Measure Would Restrict Rebate Amount from Being Included in an Item’s Advertised Price Unless that Price was Offered at the Register
(TRENTON) — Assemblymen John J. Burzichelli and Paul D. Moriarty Wednesday issued a multimedia package discussing legislation they sponsored that would change how retailers advertise manufacturers’ mail-in rebates.
Under the legislation (A-1692), retailers would only be able to advertise a product’s “net price” — the price after a manufacturer’s rebate is applied — if the one of the following two conditions were met:
- The retail establishment charges the rebate price to consumers at the time of sale, making it the retailer’s responsibility to complete the rebate redemption process; or
- The advertising language for the rebate is displayed in the same font and size as the after rebate price.
Burzichelli and Moriarty (both D-Gloucester) said their legislation would help prevent retailers from luring consumers into stores with the promise of one price, only to have to pay another, higher price at check-out.
The multimedia package consists of a video of the legislators discussing their legislation, audio of same, a transcript of comments and a press release discussing the bill in more detail.
The audio file is available upon request.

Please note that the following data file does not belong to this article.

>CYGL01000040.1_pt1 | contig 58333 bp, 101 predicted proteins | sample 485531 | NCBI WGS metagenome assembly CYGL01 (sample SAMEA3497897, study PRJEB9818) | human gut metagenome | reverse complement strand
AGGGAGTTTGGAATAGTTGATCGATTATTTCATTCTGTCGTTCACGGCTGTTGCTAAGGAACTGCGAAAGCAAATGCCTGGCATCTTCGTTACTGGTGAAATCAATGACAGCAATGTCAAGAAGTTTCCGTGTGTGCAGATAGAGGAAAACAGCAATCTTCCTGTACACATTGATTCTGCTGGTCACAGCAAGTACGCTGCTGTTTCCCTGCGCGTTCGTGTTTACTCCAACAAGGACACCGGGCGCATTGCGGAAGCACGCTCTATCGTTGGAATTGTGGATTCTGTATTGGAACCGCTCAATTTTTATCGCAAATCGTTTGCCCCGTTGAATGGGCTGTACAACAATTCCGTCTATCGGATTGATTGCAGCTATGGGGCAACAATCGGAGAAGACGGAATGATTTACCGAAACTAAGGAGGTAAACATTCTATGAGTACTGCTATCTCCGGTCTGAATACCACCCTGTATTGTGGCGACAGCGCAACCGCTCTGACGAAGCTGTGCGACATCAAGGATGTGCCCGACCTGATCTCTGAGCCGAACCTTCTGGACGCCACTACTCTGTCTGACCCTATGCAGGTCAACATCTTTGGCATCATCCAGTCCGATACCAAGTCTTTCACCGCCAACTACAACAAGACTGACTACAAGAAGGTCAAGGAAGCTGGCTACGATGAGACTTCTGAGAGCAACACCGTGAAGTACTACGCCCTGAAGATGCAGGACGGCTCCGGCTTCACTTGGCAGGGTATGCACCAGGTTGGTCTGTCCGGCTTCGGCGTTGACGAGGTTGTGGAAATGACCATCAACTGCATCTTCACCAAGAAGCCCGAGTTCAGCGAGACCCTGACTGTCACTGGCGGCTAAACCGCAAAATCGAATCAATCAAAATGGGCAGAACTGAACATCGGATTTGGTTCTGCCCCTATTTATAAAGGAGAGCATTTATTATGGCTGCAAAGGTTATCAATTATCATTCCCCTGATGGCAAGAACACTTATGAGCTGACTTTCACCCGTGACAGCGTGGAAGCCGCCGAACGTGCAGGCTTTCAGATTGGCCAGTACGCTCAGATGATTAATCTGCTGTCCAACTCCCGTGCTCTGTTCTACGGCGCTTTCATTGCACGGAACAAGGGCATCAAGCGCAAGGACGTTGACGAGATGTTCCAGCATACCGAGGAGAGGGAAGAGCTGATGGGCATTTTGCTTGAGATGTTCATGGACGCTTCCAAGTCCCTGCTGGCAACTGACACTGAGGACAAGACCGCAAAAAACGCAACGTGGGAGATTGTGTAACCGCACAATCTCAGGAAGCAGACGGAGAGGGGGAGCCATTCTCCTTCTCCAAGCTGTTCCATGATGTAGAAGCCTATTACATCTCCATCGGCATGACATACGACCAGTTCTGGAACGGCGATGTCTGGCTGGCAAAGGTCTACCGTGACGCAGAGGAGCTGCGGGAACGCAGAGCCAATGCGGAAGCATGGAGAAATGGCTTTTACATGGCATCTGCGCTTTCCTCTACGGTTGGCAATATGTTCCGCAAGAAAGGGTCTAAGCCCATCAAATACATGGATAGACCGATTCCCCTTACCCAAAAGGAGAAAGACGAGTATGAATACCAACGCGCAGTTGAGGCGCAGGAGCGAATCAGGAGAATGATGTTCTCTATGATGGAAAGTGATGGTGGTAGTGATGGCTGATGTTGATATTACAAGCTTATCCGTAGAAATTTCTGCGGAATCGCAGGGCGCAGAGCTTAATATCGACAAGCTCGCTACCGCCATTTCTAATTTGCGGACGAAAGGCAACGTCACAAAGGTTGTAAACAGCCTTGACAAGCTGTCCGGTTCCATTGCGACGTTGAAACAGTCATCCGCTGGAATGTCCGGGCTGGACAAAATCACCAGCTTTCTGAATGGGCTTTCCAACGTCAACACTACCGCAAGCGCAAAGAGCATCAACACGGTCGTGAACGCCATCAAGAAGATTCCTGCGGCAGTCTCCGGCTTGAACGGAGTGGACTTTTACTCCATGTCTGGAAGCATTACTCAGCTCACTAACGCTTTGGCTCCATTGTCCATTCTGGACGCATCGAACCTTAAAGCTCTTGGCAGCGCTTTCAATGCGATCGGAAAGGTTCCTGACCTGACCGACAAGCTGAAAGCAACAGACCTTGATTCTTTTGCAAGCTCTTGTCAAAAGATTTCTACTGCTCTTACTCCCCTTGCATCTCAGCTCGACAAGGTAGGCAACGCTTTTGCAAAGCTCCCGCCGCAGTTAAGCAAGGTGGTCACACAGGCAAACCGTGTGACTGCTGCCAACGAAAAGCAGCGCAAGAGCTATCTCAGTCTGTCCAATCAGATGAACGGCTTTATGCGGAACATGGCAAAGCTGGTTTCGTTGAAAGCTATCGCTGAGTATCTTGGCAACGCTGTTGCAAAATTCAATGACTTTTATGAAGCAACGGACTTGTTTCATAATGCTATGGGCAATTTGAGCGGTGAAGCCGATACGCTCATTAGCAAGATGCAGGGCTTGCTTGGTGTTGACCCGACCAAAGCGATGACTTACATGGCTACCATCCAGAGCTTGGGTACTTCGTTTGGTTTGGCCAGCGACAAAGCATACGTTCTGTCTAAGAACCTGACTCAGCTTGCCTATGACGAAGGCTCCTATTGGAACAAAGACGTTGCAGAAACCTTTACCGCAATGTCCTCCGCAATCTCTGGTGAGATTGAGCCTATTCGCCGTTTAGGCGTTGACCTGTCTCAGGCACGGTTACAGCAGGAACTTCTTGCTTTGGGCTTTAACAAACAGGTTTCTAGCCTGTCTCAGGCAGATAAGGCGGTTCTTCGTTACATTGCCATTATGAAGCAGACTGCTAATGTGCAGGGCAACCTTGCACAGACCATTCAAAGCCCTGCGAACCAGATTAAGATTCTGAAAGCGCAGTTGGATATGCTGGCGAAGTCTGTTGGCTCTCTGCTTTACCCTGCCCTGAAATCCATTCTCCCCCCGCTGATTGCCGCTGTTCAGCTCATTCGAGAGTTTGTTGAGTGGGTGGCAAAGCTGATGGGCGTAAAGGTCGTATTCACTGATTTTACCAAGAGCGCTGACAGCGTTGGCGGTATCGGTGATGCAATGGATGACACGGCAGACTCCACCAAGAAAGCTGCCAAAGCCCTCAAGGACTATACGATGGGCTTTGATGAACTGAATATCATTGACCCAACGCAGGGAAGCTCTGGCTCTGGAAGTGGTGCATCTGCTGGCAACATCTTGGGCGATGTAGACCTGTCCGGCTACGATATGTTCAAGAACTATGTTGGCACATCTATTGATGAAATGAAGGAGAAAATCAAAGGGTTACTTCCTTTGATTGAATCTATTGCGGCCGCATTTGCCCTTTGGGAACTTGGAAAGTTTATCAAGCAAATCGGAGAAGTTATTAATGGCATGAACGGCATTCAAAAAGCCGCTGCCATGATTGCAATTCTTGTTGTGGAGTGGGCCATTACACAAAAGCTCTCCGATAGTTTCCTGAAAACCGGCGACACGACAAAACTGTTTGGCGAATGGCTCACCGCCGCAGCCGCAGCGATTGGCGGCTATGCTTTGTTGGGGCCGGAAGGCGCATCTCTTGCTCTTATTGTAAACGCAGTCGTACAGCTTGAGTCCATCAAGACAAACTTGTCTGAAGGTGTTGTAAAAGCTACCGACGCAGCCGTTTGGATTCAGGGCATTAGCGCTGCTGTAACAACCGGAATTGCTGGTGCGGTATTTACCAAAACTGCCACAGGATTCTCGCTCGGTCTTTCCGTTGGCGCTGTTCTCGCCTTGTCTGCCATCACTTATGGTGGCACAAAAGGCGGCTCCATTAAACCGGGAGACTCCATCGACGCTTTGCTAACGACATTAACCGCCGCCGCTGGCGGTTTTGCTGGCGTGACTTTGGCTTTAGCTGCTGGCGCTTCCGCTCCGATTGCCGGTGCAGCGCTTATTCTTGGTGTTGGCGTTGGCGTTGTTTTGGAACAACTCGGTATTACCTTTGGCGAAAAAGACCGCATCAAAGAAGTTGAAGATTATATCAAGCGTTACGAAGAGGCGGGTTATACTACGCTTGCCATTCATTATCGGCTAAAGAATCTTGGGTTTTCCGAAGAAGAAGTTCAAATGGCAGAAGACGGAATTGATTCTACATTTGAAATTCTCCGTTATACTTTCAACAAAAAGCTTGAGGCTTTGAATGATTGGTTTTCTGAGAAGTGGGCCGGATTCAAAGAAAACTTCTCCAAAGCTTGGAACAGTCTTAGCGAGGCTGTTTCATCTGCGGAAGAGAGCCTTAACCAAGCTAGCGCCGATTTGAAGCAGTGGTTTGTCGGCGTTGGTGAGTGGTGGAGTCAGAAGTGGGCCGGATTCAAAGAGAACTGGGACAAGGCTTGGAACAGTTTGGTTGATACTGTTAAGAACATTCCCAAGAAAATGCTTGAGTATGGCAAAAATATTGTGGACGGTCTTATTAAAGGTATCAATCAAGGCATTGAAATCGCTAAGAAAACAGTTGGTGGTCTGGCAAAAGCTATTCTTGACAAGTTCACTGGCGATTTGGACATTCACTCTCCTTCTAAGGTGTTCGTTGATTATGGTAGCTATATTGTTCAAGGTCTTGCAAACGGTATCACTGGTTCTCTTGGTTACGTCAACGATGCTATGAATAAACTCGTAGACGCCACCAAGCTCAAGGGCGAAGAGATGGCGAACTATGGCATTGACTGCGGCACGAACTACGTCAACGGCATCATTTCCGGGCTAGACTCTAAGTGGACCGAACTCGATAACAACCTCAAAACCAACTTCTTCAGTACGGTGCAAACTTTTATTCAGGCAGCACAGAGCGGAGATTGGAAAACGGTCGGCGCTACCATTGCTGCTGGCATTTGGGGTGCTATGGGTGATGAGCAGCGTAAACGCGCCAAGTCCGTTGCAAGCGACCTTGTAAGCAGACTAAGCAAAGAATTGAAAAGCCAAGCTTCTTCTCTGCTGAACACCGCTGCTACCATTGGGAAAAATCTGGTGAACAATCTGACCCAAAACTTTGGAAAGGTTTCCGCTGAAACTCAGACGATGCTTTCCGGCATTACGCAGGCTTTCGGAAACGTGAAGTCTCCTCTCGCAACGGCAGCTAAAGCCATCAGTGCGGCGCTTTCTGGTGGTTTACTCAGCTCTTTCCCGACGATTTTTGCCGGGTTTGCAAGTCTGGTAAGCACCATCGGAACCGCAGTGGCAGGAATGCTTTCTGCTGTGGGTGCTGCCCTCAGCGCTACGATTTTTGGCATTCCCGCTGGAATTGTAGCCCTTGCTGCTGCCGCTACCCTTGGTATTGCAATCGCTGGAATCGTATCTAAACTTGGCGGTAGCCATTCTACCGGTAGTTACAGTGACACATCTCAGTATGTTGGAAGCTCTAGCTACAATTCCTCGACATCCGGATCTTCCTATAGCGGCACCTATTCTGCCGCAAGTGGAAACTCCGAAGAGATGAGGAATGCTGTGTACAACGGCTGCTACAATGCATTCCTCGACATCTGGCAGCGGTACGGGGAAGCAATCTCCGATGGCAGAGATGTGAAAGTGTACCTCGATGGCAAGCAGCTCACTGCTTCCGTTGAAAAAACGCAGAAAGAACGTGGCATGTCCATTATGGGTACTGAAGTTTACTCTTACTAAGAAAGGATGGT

A transcript of comments from the sponsors follows:
Assemblyman John J. Burzichelli (D-Gloucester):
“This will change how advertisers approach consumers about the value of a rebate. People have horror stories about trying to file for rebates. They buy a product and they need to get the money back that they thought they were going to save at the register to begin with.”
Assemblyman Paul D. Moriarty (D-Gloucester):
“Consumers lose about $500 million in rebates each year that they never end up collecting. I might be one of them. I’ve been waiting six months for a $100 rebate on a phone that I was supposed to get a rebate for.”
“We understand that over half a billion dollars a year is left behind by consumers who are eligible for a rebate but never either get around to sending them in, or they don’t get processed correctly.”
“This doesn’t stop anyone from offering a mail in rebate. But what it does say is that if you’re advertising a price that you have to pay at the check-out counter, that price would have to be the price that you pay and not the price that you pay after the mail-in rebate.”
“The bottom line is: the price they advertise is the price you’re going to pay at the register. If they want to offer a mail-in rebate, they can’t lure you into the store, thinking you’re going to spend less. This creates a level playing field for a consumer in New Jersey.”
On the Net:
The Assembly Democratic Office Web site
NJ Assembly Dems on YouTube
NJ Assembly Dems on Vimeo
NJ Assembly Dems on Facebook
NJ Assembly Dems on Twitter
NJ Assembly Dems on Flickr
NJ Assembly Dems e-mail alerts